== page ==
The king of all Barcelona skate spots remains the sprawling marble plaza surrounding MACBA, or the Museu d'Art Contemporani de Barcelona in Catalan. And for that, skateboarders have a Cornell-educated architect named Richard Meier to thank. Meier met then-Barcelona Mayor Pasqual Maragall at the World Economic Forum in Davos, Switzerland, in the mid-1980s. Maragall, already plotting the city's rebirth in advance of its hosting the 1992 Summer Olympics, asked Meier what kind of building he would like to design in Barcelona. Meier's answer: a museum.


The then-56-year-old architect designed MACBA in 1990 and it opened in 1995 after five years of construction. Not coincidentally, given the plaza's baby-butt-smooth surface and perfectly spaced ledges and gaps, the city's skateboarding profile took off soon after MACBA opened. Even now, with hundreds of other spots having gained popularity in and out of the downtown area, the contemporary art museum remains choice No. 1 for locals such as Bressol.


The city's other two iconic spots are the Sants and Paral-lel train stations. Much older than MACBA, Sants is renowned for wooden benches, ledges -- some of them under a roof, which comes in handy during the summer -- and a large flat bar. Paral-lel is the place to go for elevated platforms known as manual pads, as well as ledges sheltered by shade trees.


Barcelona local Ignacio "Nacho" Morata frontside blunt slides a long ledge over a dirt gap in one of the endless plazas the city has to offer.


Among the more recent additions to the go-to menu of spots, Lorenzo says, the W Barcelona hotel, known among locals as Hotel Vela due to its sail shape, is attracting more attention. The 325-foot structure was built in 2009 and offers ledges as well as wave-like transitions on the beach in Barceloneta.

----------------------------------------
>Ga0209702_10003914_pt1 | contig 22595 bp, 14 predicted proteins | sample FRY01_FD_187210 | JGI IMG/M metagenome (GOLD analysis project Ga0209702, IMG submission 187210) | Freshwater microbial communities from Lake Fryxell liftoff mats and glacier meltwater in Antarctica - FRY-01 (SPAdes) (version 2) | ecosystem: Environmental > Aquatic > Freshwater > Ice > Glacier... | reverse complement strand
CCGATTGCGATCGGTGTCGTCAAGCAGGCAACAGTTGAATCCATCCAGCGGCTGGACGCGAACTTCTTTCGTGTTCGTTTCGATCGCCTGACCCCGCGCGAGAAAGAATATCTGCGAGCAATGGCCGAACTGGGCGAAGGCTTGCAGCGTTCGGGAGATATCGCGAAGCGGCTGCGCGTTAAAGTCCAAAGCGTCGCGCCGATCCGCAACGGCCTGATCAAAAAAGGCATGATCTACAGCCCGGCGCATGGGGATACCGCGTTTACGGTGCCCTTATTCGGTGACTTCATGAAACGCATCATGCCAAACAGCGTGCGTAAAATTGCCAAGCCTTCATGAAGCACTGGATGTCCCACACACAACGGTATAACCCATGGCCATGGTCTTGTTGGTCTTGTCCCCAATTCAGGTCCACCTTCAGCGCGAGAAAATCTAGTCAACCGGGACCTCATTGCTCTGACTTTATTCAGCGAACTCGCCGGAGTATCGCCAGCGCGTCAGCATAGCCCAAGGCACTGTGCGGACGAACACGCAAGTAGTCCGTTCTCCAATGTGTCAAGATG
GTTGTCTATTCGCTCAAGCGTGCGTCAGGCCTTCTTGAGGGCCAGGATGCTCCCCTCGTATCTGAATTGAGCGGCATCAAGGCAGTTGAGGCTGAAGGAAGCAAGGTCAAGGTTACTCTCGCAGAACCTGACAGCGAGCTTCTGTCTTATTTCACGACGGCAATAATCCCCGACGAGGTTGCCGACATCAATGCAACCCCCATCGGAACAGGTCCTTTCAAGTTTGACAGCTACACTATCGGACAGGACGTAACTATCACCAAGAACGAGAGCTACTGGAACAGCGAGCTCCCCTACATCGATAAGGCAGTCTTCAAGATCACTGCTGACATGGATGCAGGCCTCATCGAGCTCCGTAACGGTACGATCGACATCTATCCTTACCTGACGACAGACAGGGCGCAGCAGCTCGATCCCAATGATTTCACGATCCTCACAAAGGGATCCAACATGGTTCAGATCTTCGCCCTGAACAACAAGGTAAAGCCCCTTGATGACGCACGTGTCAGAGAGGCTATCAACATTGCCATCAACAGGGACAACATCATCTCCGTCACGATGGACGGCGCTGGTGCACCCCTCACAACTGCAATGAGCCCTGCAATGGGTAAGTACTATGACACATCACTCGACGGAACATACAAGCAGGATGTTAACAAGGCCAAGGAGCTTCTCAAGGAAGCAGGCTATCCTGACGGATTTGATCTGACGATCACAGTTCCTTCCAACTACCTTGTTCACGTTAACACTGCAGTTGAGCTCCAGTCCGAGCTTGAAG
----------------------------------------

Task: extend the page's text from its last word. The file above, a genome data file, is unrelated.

Barcelona no longer holds the undisputed world No. 1 status it did five or six years ago. As tends to happen with skateboard meccas, not only does the sport's core community catch on -- the authorities do, too. A number of skaters interviewed for this story lamented the "bust" Barça has become, with police cracking down, handing out fines, even confiscating skateboards in a city where anything used to fly.


A series of laws proposed in 2005, and ultimately passed, made it tougher to skate in Barcelona. (They also banned a wide range of other activities, including playing music in the street.) Hundreds of local skateboarders distributed flyers warning that "The Skate is going to end" and fought the proposed ordinances with peaceful protests through rush-hour traffic, to no avail.